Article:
A new study has shed more light on the potential health benefits of cranberries, specifically how they might help fight cognitive decline because of a particular group of plant compounds they contain known as flavanoids.
In previous studies, flavanoids, which are found in vegetables, fruit, red wine, tea, and coffee, have been associated with slower rates of cognitive decline and lower dementia risk.
Cranberries are actually rich in two types of flavonoids: anthocyanin and proanthocyanidins. Dr. David Vauzour, senior research fellow in molecular nutrition at the University of East Anglia in the United Kingdom, wanted to investigate how cranberries impact the brain.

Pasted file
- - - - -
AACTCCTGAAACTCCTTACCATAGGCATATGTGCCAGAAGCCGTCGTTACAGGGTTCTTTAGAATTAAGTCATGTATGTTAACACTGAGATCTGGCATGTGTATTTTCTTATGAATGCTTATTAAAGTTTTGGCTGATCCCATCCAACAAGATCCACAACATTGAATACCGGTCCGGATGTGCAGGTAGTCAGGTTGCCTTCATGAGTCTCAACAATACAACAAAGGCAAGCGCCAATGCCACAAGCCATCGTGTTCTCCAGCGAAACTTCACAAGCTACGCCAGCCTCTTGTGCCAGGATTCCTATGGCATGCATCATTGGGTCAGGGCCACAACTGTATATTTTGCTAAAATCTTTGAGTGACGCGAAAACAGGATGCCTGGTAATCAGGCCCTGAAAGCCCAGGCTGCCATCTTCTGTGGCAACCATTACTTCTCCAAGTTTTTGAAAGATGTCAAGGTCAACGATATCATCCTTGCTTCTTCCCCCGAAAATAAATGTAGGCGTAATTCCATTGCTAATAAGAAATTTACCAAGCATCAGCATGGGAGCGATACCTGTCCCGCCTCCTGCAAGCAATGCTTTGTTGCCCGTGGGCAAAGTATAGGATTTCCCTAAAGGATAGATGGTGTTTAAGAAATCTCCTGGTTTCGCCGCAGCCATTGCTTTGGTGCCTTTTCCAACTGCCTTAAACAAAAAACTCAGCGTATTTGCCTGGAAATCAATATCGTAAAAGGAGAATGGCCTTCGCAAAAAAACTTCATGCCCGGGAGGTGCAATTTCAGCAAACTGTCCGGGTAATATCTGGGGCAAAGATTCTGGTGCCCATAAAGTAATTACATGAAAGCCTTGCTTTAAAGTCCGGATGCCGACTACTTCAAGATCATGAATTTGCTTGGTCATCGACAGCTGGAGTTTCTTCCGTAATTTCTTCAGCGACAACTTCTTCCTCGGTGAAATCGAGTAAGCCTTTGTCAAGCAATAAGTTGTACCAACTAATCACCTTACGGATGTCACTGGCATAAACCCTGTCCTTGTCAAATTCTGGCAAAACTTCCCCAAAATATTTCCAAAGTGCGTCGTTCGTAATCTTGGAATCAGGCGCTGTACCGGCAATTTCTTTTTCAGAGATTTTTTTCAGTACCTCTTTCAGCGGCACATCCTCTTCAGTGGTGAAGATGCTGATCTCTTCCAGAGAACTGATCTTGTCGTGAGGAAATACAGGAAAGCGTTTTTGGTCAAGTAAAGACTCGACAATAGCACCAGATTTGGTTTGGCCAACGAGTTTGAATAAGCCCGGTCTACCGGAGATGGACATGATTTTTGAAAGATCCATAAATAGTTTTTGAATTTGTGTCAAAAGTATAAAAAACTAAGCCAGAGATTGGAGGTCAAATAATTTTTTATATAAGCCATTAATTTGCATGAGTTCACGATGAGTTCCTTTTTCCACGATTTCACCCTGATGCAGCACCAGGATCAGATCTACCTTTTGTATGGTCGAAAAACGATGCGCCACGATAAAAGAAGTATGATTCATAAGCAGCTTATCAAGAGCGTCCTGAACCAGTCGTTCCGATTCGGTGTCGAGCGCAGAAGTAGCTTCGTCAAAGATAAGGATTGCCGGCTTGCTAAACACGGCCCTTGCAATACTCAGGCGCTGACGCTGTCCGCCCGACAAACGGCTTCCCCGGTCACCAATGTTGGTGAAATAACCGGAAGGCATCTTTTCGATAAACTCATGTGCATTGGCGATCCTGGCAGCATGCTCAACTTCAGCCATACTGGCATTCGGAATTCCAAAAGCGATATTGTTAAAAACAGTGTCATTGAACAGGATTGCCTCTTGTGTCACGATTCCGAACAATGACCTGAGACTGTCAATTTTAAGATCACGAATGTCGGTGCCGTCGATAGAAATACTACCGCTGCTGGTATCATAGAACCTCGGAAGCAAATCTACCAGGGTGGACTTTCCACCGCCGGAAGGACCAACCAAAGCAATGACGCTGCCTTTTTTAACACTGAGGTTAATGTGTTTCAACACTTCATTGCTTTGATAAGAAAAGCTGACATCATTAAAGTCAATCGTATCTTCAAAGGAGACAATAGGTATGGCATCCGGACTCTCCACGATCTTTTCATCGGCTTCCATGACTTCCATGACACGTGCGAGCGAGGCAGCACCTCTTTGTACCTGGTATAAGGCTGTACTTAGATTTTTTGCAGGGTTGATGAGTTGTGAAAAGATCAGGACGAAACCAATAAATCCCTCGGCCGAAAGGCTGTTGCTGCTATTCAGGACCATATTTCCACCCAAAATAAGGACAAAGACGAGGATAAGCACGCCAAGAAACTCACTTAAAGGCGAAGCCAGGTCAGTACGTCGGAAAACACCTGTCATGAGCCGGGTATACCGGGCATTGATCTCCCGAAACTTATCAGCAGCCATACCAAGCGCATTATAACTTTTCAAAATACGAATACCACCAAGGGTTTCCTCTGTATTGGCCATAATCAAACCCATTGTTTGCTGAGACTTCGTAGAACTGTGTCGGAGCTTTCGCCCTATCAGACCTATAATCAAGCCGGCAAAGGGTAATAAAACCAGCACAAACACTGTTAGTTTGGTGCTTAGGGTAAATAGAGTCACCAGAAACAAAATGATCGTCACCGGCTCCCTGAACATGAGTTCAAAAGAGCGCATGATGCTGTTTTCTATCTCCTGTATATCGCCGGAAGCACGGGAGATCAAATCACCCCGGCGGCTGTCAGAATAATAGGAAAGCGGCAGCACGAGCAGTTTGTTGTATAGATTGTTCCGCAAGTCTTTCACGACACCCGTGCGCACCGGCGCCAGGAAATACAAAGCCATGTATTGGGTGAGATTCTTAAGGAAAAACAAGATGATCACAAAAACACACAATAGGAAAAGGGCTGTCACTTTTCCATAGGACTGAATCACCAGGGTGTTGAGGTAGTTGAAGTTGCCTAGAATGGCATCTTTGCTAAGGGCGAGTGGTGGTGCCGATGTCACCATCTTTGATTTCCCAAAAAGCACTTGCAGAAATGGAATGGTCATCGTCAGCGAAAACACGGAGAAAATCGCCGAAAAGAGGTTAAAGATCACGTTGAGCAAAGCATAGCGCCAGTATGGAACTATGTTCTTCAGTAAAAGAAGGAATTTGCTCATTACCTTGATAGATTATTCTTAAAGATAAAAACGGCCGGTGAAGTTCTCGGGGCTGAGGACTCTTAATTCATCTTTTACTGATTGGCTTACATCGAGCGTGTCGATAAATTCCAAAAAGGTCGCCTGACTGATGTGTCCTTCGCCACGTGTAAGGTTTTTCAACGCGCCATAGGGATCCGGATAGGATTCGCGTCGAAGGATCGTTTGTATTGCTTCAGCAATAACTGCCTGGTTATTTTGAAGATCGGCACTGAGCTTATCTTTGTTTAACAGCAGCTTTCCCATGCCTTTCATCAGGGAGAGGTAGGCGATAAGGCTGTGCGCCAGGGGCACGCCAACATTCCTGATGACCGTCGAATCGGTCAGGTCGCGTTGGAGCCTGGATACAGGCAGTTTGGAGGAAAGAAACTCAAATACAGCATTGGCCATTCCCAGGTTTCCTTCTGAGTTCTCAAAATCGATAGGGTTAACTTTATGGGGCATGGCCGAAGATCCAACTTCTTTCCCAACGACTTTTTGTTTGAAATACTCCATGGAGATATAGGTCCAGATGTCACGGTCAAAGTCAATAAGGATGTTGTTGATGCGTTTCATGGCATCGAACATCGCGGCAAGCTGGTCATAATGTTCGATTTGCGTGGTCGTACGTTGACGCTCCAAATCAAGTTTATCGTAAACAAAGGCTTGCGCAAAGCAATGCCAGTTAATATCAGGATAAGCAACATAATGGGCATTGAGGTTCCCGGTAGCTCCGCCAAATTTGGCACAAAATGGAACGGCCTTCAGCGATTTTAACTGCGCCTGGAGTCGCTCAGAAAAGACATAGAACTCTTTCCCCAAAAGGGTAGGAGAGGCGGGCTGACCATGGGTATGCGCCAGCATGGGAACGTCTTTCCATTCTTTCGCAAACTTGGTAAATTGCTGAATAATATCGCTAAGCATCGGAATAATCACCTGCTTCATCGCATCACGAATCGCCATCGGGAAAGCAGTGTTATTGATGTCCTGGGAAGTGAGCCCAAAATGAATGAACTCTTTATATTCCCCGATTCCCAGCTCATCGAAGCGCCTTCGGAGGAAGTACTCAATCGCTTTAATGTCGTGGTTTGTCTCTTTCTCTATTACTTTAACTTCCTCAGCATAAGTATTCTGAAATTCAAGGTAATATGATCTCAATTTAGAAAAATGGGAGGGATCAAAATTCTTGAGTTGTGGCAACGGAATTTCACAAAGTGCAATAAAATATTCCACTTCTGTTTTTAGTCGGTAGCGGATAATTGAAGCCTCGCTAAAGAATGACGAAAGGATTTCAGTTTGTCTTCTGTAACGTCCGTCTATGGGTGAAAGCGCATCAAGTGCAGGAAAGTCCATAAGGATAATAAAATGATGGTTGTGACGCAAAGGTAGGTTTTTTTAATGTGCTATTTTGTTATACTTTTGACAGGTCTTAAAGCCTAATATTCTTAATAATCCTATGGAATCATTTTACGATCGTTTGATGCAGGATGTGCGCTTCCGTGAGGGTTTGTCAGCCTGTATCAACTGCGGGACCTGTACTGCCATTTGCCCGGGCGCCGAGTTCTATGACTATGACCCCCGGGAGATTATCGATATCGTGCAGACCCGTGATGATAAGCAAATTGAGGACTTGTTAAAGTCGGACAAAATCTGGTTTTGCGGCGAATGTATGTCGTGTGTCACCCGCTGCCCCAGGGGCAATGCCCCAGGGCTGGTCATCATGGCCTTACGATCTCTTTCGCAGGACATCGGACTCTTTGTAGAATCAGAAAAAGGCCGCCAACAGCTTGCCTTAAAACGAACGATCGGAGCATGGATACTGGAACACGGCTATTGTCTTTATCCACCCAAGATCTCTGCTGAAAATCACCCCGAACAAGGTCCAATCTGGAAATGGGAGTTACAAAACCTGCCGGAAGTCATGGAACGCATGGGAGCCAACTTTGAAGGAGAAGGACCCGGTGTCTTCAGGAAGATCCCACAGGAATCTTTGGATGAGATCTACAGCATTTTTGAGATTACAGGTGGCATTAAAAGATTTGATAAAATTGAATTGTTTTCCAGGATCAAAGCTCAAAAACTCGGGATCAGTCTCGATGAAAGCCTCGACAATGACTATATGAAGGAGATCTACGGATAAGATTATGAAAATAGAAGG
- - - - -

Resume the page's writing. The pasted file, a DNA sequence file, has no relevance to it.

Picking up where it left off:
To address the knowledge gap, Dr. Vauzour led a new study, the results of which are published in Frontiers in Nutrition.
Interestingly, the stufy revealed a link between consuming the equivalent of a cup of cranberries a day and improved memory function.
For the study, 60 pre-screened participants were separated into two groups and asked to undergo pre-intervention baseline tests to assess their cognitive levels. Participants were then asked to either
take a sachet of freeze-dried cranberry powder or a placebo for a period of 12 weeks.
Follow-up testing revealed that the group taking the cranberry powder not only demonstrated significant improvements in visual episodic memory performance, but also had increased flow in three areas of their brains.
Dr. Vauzour says he would now like to see this study replicated with a larger sample size.
*Image by Kristine Lejniece from Pixabay